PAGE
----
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U.S. Department of Health and Human Services

Inspections, Compliance, Enforcement, and Criminal Investigations

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9-15 - Import For Export

9-15 - Import For Export

9-15 - Import For Export

PURPOSE

This subchapter is to provide guidance to FDA field offices regarding the handling of certain products that are offered for import under section 801 of the Federal Food, Drug, and Cosmetic Act (Act). Those products are those that are offered as "imports for export." The provision of the Act that permits such imports, section 801(d)(3), is referred to as the "import for export" provision. This guidance is intended to provide uniform procedures for handling such importations by all FDA offices. This chapter represents the Agency's current thinking on the application of the import for export provisions of the Act.

BACKGROUND

The FDA Export Reform and Enhancement Act of 1996 (Export Reform Act), Public Law 104-134) amended section 801(d)(3) of the Act to allow the importation of certain articles that are unapproved or otherwise do not comply with the Act, provided that those imported articles are further processed or incorporated into products that will be exported from the United States, by their initial owner or consignee in accordance with section 801(e) or section 802 of the Act or section 351(h) of the Public Health Service Act (PHSA). On June 12, 2002, the Public Health Security and Bioterrorism Preparedness and Response Act of 2002 (Bioterrorism Act), Public Law 107-188, was signed into law. Section 322 of PL 107-188 amended section 801(d)(3) of the Act. The amended provision is effective September 9, 2002.

Under the amended provision of the Act, importers wishing to import certain violative articles that are intended for further processing or incorporation into another product and subsequent export must provide FDA with certain information at the time of initial importation. The articles include drugs (or components), devices (or components or accessory of a device or other article of a device requiring further processing, which is ready or suitable for use for health-related purposes), food additives, color additives and dietary supplements. The information includes a statement that confirms the intent to further process such article or incorporate such article into a product to be exported and identifies entities in the chain of possession of the imported article. Importers also must provide certificates of analysis as necessary to identify the article unless the article is a device or an article described in Section 801(d)(4). Section 801(d)(3)(A)(i)(III).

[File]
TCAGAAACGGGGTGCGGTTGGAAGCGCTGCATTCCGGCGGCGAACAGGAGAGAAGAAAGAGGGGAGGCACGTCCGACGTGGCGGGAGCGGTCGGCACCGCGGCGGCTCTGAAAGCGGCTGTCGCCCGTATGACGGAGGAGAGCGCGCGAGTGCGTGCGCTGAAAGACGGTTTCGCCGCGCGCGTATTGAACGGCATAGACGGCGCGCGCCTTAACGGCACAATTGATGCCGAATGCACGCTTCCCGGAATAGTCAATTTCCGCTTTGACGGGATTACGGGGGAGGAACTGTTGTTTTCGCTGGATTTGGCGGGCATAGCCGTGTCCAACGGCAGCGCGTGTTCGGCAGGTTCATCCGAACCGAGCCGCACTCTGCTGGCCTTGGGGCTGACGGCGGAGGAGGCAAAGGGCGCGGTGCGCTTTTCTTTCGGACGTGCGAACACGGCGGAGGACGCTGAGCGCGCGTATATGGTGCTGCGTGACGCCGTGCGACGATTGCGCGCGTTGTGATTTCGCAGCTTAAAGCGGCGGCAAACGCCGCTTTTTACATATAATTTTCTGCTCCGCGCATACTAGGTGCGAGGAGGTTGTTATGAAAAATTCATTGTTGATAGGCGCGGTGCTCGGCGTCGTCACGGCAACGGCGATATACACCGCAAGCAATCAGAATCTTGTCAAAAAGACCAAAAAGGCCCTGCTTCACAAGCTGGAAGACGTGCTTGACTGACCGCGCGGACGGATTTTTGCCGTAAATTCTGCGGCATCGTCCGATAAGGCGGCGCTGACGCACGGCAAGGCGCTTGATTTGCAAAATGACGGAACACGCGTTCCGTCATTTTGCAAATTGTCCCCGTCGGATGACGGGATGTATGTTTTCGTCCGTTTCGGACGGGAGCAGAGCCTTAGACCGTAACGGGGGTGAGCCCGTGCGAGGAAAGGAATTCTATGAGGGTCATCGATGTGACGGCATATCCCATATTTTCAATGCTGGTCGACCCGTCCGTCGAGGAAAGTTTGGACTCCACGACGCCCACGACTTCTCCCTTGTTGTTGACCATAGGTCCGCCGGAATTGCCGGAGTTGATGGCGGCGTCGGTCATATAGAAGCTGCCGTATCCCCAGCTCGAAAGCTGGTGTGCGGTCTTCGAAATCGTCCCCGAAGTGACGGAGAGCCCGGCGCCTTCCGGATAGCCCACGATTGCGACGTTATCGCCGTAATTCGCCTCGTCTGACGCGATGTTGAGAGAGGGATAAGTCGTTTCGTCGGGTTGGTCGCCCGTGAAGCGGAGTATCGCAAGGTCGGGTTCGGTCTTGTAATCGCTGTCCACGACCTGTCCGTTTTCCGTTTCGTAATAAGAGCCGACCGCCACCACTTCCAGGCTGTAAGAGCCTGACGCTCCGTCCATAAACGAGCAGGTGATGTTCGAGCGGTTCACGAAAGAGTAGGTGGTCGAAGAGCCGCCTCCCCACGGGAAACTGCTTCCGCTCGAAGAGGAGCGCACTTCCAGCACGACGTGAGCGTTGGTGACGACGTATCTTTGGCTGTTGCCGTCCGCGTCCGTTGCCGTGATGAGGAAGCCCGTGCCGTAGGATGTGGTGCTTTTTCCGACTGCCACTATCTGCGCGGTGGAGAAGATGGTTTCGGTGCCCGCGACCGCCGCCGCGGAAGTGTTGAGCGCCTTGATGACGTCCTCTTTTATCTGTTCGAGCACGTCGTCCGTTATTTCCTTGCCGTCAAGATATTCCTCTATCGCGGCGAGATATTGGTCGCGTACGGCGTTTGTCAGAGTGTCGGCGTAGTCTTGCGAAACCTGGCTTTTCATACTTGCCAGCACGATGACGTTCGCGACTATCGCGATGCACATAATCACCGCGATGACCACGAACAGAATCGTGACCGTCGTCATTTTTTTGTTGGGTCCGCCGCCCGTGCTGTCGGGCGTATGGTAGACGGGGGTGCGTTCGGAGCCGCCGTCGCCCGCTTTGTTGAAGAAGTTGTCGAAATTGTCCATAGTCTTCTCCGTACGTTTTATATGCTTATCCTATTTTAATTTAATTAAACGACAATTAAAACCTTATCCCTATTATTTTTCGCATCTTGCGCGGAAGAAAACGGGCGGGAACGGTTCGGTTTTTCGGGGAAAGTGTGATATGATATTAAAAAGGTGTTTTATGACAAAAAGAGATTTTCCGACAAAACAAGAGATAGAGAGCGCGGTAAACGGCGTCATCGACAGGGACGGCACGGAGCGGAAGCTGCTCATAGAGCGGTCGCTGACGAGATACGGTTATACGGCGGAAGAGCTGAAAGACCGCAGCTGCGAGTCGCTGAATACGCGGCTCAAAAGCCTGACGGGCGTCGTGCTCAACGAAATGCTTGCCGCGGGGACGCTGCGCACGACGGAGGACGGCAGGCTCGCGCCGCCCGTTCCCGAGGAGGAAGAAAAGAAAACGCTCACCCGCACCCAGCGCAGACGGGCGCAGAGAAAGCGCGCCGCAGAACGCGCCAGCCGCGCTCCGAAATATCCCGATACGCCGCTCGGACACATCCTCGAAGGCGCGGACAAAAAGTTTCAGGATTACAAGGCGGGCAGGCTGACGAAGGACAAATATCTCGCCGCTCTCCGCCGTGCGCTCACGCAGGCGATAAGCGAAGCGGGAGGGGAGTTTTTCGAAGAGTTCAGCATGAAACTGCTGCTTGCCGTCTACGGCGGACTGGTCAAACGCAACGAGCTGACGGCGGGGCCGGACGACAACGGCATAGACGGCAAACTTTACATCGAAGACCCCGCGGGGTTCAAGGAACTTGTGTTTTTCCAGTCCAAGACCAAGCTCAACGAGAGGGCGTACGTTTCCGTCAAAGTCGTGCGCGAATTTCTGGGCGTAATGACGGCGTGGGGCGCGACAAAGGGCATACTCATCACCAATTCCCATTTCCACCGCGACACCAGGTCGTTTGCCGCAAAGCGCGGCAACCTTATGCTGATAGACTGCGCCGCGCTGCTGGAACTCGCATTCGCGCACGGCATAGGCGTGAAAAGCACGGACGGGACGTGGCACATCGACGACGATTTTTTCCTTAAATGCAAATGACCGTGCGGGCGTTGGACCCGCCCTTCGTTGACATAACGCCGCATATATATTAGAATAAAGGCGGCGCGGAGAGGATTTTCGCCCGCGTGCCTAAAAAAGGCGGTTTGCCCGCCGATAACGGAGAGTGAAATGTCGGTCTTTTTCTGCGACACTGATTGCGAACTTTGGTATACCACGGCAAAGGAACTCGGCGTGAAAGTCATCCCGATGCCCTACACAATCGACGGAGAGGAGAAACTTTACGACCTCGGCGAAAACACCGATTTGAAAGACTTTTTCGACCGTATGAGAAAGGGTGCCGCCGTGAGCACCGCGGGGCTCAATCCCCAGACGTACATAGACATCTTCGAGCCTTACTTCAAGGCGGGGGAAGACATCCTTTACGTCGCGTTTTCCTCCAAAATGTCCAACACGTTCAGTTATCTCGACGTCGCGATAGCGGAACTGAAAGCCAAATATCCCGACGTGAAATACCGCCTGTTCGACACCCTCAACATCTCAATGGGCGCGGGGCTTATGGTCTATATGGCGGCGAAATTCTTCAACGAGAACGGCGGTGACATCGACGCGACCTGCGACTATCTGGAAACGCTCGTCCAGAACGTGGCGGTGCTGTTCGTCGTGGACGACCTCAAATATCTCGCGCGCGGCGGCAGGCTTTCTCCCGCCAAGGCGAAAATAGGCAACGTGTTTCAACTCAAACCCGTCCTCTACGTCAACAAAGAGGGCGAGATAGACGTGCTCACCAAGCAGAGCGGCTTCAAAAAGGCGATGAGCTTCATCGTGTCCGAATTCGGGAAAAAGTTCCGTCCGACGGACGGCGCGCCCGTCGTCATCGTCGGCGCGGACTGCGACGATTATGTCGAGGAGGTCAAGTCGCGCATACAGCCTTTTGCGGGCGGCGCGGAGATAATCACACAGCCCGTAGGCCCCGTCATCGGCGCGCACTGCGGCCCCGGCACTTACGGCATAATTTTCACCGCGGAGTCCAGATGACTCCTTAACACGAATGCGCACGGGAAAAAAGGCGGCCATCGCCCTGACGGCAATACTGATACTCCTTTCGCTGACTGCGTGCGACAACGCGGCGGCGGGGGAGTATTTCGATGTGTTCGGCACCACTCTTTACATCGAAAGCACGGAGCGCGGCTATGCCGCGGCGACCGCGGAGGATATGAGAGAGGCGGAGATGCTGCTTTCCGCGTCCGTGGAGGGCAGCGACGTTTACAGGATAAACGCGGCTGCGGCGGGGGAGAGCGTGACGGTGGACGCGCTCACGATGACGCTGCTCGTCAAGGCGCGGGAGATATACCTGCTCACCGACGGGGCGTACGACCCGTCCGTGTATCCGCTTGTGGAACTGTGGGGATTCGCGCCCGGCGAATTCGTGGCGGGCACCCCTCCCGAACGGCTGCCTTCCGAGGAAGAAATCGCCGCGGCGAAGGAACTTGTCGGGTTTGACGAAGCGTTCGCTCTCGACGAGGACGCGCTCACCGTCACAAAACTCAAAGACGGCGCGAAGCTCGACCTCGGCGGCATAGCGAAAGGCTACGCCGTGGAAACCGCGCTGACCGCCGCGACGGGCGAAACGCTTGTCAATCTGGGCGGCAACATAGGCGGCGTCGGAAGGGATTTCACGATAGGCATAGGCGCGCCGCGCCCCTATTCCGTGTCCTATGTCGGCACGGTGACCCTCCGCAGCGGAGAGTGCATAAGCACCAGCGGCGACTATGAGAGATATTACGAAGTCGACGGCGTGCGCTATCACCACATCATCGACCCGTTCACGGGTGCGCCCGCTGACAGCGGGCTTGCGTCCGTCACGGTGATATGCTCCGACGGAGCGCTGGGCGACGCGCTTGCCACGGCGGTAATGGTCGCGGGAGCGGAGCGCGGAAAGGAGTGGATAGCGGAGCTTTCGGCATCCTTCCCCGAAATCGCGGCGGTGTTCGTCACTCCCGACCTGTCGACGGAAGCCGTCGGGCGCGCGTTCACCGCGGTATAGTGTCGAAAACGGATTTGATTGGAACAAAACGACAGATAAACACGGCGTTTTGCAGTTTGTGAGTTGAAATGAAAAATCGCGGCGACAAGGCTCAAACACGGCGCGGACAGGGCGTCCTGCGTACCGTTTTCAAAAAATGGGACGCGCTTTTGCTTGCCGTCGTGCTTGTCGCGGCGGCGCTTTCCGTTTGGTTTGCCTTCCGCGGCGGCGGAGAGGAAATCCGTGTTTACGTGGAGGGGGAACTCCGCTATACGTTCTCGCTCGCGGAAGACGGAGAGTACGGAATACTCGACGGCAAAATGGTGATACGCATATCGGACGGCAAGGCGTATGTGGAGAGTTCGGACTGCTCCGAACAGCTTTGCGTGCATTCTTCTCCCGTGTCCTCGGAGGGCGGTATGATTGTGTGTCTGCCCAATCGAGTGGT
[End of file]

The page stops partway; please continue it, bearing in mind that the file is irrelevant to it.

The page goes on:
Under section 801(d)(3)(A)(ii), at the time of initial importation and before delivery to the importer, initial owner, or consignee, a bond must be executed providing for liquidated damages in the event of default, in accordance with United States Customs and Border Protection (CBP) requirements.

The initial owner or consignee of the article must maintain records of the use and/or destruction of such imports and must submit the records or a report to FDA upon request. Section 801(d)(3)(A)(iv) and (v). The initial owner or consignee must destroy any article or portion not used in an exported product. Section 801(d)(3)(A)(iii).

The amended section 801(d)(3)(B) provides that FDA may refuse admission of an article that could otherwise be imported under section 801(d)(3)(A) if there is credible evidence or information indicating that such article is not intended to be further processed by the initial owner or consignee or incorporated into a drug, biological product, device, food, food additive, or dietary supplement that will be exported in accordance with section 801(e) or section 802 of the Act or section 351(h) of the PHSA. The "import for export" requirements for blood, blood components, plasma, and source leukocytes differ from those for drugs and other biological products. The Act allows for the importation of these blood products and components provided they comply with section 351(a) of the PHSA or FDA permits such imports "under appropriate circumstances and conditions" as determined by the Center for Biologics Evaluation and Research (CBER) (section 801(d)(4) of the Act). Tissue products may be imported only if the importation complies with regulations promulgated under section 361 of the PHSA. The Bioterrorism Act did not amend section 801(d)(4). However, if CBER approves a particular request for import under section 801(d)(4), the import must comply with all applicable requirements of the amended section 801(d)(3) of the Act. Section 801(d)(4). The import also must comply with all applicable export requirements when the product is exported. Section 801(d)(3)(A)(i)(I) and (iii). The Bioterrorism Act also amends section 301 of the Act. The amended section 301(w) prohibits the making of a knowingly false statement in any statement, certificate of analysis, record or report required under section 801(d)(3); the failure to submit a certificate of analysis; the failure to submit or maintain records; the release into interstate commerce of any article or portion imported into the United States under section 801(d)(3) or any finished product made from such article or portion, except for export in accordance with section 801(e) or section 802 of the Act, or section 351(h) of the PHSA; and, the failure to export or destroy any articles or portions not incorporated into a finished product. Section 801(d)(3) requires that the imported article or portions must be further processed or incorporated into a drug, biological product, device, food, food additive, color additive or dietary supplement that will be exported.